If you live in a city, tales and pictures of other people’s mountain escapades might leave you with more than a little FOMO, but when the weekend rolls around, sometimes the last thing you want to do is spend an hour or more in the car to get to the trailhead. If you’re thirsting to get outside but can’t – or don’t want to – drive for hours, the good news is that the gym isn’t your only other option. Across the country active, outdoorsy folks are using urban hiking as a means to have an epic adventure right on their own doorstep, spend time outdoors, save on money and get to know their city better. Read on for the scoop on urban hiking and consider it next time you want to head for the hills, but don’t have the bandwidth to get there.
What is urban hiking?
Urban hiking might sound like a contradiction in terms, but it really is exactly what it sounds like – using a city landscape for an adventurous and challenging escapade on foot. If you already live in one of the best cities for hiking, you might be able to find dirt trails without leaving the city limits – Mount Sanitas in Boulder, the Hollywood sign in LA or Discovery Park in Seattle, for example. But even if you don’t live in one of these locations, you can still make your own urban hiking trail – from San Francisco to Hong Kong, city dwellers are creating their own adventures using combinations of trails, pavement, city parks and stairs in the absence of hills to get in some serious mileage and elevation around town.
What makes it an urban hike and not just a walk is the focus on adventure – the goal is in the activity itself, of moving through the city with a sense of discovery, and not just getting from A to B on foot. Rather than plugging your ears with headphones and getting your head down as you maneuver through the crowds, you can choose to marvel at the people and places you see on an urban hike, finding endless variety in your trails.
What are the benefits of urban hiking?
Being lovers of the mountains ourselves, we’re certainly not advocating replacing hiking with urban hiking completely, but we can see a lot of arguments for it on occasion. Before we dive into the benefits, let’s just state the obvious – unless you include a lot of green spaces on your urban hike, you will miss out on the mental health benefits of hiking in nature. You also will have to deal with the air and noise pollution that comes part and parcel with city life, and you can’t (or really shouldn’t) just jump behind a bush when you have to go to the bathroom. But besides those downsides, we think there are still some great reasons to give urban hiking a go this weekend.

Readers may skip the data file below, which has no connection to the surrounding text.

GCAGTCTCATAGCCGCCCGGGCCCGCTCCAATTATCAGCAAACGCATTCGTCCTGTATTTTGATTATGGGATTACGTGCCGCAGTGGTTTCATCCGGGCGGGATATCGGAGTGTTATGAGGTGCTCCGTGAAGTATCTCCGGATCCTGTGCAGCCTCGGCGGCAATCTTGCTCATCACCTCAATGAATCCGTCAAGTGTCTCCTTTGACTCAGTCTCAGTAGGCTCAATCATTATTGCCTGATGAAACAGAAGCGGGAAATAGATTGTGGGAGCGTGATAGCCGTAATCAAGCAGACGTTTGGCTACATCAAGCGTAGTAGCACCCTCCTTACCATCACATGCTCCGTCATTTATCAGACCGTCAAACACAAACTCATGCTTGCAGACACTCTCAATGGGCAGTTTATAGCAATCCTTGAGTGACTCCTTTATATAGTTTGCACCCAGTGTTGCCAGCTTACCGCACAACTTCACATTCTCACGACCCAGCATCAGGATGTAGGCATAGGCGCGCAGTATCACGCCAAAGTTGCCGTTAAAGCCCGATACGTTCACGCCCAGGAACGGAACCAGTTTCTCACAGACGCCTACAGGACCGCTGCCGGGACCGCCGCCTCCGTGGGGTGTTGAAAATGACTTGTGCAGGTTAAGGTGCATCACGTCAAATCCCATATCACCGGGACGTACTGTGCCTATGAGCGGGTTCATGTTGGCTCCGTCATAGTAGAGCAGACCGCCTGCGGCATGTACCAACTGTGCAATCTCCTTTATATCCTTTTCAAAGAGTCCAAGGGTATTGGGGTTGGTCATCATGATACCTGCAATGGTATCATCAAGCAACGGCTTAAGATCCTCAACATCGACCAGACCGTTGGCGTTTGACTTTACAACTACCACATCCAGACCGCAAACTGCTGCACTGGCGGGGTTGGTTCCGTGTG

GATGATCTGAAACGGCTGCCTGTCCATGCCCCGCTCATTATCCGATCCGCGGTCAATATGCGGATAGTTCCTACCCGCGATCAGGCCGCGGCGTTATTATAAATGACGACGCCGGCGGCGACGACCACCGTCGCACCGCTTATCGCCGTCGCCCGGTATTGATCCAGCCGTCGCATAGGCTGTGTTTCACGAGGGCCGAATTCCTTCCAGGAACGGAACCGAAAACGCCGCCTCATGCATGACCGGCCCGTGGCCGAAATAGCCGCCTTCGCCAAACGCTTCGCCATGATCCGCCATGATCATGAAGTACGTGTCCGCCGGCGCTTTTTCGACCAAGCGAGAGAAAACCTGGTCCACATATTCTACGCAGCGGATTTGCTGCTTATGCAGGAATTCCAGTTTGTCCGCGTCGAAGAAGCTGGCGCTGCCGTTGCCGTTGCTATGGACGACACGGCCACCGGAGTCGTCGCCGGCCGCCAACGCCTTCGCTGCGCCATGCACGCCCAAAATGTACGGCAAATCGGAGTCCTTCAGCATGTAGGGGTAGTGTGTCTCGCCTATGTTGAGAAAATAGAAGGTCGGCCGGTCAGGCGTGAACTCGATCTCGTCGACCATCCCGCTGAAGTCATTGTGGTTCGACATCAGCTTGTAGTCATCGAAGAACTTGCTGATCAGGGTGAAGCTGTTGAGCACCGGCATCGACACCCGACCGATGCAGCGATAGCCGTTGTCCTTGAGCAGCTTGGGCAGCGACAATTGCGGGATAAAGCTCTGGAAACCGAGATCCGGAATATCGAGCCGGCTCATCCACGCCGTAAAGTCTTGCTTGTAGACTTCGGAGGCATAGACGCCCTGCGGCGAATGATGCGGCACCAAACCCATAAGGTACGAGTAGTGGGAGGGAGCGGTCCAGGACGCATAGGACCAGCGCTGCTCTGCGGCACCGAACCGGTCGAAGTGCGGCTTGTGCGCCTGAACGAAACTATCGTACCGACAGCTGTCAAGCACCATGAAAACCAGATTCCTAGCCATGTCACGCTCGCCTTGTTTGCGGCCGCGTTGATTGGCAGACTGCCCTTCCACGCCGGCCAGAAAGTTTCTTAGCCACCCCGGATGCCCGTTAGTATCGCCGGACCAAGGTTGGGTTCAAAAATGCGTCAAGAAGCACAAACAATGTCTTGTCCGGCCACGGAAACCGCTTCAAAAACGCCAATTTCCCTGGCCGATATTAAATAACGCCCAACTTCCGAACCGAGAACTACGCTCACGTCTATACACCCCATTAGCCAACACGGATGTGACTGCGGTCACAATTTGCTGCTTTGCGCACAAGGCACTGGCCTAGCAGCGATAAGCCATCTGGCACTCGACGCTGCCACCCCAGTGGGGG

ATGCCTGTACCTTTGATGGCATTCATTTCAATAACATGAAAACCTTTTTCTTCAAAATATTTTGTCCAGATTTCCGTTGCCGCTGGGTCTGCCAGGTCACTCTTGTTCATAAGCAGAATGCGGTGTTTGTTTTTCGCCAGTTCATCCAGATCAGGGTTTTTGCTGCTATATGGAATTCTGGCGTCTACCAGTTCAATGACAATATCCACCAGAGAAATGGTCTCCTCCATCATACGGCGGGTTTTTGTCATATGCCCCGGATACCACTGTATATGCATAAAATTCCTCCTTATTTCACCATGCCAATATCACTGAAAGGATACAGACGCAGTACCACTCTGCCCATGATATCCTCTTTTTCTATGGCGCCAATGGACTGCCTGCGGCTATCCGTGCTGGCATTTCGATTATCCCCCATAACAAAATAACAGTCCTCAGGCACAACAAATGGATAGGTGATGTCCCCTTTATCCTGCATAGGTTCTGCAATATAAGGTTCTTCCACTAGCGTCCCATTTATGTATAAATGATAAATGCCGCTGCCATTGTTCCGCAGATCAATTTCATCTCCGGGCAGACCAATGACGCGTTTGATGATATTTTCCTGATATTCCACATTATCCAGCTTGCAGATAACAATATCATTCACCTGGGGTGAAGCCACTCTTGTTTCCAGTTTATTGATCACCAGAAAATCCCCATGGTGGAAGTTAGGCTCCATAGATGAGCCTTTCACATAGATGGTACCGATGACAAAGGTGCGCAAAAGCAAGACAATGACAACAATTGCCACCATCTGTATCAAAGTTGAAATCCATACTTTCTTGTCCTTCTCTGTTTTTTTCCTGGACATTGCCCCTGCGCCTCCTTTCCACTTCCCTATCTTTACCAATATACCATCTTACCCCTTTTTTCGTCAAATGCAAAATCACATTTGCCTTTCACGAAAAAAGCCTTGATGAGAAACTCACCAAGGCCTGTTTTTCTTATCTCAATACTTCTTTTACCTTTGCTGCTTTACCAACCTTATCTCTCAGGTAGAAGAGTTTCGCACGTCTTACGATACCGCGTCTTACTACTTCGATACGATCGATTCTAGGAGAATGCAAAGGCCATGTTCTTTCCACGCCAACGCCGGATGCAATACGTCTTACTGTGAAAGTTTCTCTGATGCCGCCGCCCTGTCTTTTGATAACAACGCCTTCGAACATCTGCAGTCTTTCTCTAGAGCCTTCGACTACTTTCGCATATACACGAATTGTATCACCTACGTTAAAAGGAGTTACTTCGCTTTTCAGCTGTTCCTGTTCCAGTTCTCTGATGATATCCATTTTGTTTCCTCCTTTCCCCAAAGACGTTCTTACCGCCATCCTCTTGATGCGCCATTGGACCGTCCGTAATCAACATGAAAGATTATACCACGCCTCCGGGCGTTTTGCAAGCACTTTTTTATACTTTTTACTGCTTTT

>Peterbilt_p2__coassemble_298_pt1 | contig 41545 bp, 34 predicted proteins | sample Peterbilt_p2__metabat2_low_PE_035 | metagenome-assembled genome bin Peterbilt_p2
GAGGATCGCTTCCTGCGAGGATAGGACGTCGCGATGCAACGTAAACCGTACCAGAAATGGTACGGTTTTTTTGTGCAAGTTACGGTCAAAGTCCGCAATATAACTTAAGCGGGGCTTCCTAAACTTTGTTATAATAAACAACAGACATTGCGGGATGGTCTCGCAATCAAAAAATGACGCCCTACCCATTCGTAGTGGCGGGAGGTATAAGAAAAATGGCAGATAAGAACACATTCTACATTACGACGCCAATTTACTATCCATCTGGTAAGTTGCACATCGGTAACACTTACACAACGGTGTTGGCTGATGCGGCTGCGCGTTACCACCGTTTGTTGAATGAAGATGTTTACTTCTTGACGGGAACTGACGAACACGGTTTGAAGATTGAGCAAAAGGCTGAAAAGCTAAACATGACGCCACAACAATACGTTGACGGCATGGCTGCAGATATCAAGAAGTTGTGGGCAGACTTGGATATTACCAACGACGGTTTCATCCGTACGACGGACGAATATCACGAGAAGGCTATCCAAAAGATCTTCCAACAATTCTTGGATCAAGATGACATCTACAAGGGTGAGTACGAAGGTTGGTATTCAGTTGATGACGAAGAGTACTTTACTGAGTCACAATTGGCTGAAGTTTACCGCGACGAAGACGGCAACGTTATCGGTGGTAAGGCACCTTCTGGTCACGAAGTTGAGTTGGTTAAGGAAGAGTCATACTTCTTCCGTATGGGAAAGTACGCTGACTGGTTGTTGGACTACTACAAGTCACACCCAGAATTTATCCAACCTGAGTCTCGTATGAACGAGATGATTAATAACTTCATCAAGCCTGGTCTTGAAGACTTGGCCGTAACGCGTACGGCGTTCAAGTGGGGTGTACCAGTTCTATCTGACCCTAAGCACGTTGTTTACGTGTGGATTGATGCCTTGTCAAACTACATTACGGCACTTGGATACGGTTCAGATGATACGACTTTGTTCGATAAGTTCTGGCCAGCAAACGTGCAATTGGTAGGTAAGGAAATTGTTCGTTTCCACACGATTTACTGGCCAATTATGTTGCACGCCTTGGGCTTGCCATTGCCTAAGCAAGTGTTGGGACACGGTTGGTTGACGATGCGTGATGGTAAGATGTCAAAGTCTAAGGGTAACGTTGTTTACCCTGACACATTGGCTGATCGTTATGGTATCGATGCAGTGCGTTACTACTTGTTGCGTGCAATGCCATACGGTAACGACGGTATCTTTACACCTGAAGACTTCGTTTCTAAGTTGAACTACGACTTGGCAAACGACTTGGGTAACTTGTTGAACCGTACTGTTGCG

1. It’s convenient
Whereas getting to a hiking trail typically means at least 30 minutes of travel from an urban area, either in your car, on your bike or via public transport, an urban hike begins the moment you step outside your front door. You’re saving at least an hour of travel time which means your hike eats up less of your weekend, and you can spend more time actually hiking.
2. It saves you money
As far as outdoor activities go, hiking is certainly one of the cheaper pursuits, but getting to the trailhead still requires gas in your tank or a bus or train ticket. If you’re hiking on a budget, you can skip all the expenses (though it’s tempting to stop off in all those great coffee shops on the way).
3. You already have all the gear
Getting kitted out for hiking also comes with a price tag, if you’re planning on any mountain hikes and intend to stay safe with hiking layers, a compass and a good pair of hiking boots for those rocky trails. If you’re taking off into the urban jungle, however, there’s no need for a whole new wardrobe. The best shoes for urban hiking are probably your road running shoes, which are built for the pavement, while you can dress comfortably in a pair of running leggings and, if it’s chilly, layer your fleece jacket over any running top you like. Though the ramifications of getting soaked in the city aren’t quite the same as when you’re up high on an exposed ridge, we do still recommend carrying a waterproof jacket in your backpack, but you can leave your crampons at home.